Improving Guidance of AASHTO R 80/ASTM C 1778 for Alkali-Silica Reactivity (ASR) Potential and Mitigation

The realistic assessment of alkali-silica reactivity (ASR) and identification of preventive measures remain major challenges to the concrete and aggregate industry. The recently developed AASHTO R 80 Practice (previously AASHTO PP 65) and the American Society for Testing and Materials ASTM C 1778 Guide have significantly improved the way the concrete industry assesses aggregates for potential ASR and selects appropriate mitigation means to allow the use of potentially reactive aggregates in new concrete construction. These publications were a result of a number of FHWA- and state departments of transportation (DOTs)-sponsored studies on evaluating the potential for, and the prevention of, ASR as well as a consideration of the current approach by the Canadian Standards Association. The above-mentioned studies used long-term outdoor exposure sites to benchmark accelerated laboratory tests to concrete exposed to actual environmental fluctuations. These studies investigated concrete mixtures primarily that followed mixture proportions specified in ASTM C 1293, including cement and alkali contents, which is often regarded as the most reliable test method for assessing aggregate reactivity. As a result, the current guidance documents (AASHTO R 80 and ASTM C 1778) are based on mixtures that have high cement [708 lbs./yd³ (420 kg/m³)] and alkali (0.95% or 1.25% Na₂Oeq) contents. However, the issue has been raised that they do not properly capture concrete mixtures with lower cement contents [for example, <708 lbs./yd³ (<420 kg/m³)] and/or lower alkali loadings. Also, recent results from long-term exposure sites indicate that the amount of supplementary cementitious materials (SCMs) needed to control ASR expansion in the concrete prism test (ASTM C 1293) or that required according to the AASHTO R 80 Practice or ASTM C 1778 Guide may not be adequate to control expansion in outdoor exposure blocks with high contents of high-alkali cements. Furthermore, testing SCM mixtures in exposure blocks with more moderate (and realistic) alkali levels is needed to ascertain whether or not this is merely an artifact of the severe alkali loadings used in previous exposure-block studies. The objectives of this research are to improve guidance in AASHTO R 80 and ASTM C 1778 through: (1) Constructing and evaluating field exposure blocks with varying concrete materials placed in diverse environmental conditions to supplement the existing information. (2) Enabling better benchmarking of current performance and job-mixture tests that have been or are being developed currently.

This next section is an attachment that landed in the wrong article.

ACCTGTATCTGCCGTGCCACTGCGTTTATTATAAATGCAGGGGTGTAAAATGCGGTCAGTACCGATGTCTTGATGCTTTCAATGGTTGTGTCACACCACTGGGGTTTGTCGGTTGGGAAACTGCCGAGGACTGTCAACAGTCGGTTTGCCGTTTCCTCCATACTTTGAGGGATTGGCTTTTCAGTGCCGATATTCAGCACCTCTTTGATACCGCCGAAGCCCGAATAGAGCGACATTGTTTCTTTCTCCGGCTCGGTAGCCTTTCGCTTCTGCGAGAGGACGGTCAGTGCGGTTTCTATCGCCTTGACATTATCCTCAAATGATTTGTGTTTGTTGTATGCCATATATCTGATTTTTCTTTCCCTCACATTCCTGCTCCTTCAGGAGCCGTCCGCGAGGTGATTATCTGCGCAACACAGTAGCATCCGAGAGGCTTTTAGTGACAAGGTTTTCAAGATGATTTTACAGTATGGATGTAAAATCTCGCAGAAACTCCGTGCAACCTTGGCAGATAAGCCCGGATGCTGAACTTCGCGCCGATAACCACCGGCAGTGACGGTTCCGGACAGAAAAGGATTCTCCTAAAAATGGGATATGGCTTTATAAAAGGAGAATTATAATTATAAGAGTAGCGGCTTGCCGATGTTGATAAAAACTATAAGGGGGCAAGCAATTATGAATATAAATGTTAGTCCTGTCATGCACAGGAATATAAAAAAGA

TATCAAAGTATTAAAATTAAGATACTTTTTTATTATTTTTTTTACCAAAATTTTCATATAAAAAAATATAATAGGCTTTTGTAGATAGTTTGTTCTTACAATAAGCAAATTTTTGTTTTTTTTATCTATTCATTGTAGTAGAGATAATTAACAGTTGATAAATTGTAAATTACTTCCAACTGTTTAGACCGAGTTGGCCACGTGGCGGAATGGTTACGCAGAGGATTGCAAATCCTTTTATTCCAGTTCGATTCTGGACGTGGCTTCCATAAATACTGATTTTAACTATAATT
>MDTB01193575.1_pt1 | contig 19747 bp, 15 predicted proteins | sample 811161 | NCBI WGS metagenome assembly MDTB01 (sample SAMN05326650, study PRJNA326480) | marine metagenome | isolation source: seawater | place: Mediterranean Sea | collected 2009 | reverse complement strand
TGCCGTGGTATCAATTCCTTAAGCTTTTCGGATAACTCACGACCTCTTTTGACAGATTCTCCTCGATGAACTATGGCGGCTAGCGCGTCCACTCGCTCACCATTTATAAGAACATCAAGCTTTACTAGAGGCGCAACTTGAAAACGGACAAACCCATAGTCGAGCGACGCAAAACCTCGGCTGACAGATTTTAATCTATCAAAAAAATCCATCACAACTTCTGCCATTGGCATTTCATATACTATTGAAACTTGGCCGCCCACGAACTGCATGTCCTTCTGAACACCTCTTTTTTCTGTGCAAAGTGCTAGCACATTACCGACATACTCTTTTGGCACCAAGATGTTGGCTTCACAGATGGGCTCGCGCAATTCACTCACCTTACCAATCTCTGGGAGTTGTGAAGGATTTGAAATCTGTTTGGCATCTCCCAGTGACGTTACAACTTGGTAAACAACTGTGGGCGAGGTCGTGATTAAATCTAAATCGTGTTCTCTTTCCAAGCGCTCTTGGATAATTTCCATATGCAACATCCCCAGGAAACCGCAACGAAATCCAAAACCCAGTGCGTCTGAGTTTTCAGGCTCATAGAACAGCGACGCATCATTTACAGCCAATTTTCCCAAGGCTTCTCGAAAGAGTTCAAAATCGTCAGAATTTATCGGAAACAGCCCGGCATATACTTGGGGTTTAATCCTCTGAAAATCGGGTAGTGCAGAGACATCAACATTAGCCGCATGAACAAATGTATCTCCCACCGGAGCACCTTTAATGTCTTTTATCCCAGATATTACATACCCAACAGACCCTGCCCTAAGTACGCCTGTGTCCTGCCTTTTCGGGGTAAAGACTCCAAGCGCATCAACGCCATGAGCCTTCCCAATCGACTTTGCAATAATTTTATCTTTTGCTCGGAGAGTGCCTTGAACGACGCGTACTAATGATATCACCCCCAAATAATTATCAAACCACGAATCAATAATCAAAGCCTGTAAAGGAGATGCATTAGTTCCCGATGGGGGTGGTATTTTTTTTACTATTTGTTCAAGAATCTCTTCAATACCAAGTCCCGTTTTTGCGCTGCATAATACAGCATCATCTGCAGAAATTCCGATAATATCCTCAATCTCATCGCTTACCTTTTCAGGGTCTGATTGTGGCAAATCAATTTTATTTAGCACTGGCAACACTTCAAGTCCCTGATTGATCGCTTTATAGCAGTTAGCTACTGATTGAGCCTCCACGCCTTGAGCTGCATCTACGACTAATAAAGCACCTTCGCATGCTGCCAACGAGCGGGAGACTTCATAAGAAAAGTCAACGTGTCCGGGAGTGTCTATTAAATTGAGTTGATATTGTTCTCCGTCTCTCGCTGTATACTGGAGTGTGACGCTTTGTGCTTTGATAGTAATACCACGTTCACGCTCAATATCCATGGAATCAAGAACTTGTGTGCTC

Language

  • English

Project

  • Status: Proposed
  • Funding: $650000
  • Contract Numbers:

    Project 10-103

  • Sponsor Organizations:

    American Association of State Highway and Transportation Officials (AASHTO)

    444 North Capitol Street, NW
    Washington, DC  United States  20001

    National Cooperative Highway Research Program

    Transportation Research Board
    500 Fifth Street, NW
    Washington, DC  United States  20001

    Federal Highway Administration

    1200 New Jersey Avenue, SE
    Washington, DC  United States  20590
  • Project Managers:

    Jawed, Inam

  • Start Date: 20190318
  • Expected Completion Date: 0
  • Actual Completion Date: 0

Subject/Index Terms

Filing Info

  • Accession Number: 01672254
  • Record Type: Research project
  • Source Agency: Transportation Research Board
  • Contract Numbers: Project 10-103
  • Files: TRB, RiP
  • Created Date: Jun 18 2018 3:03PM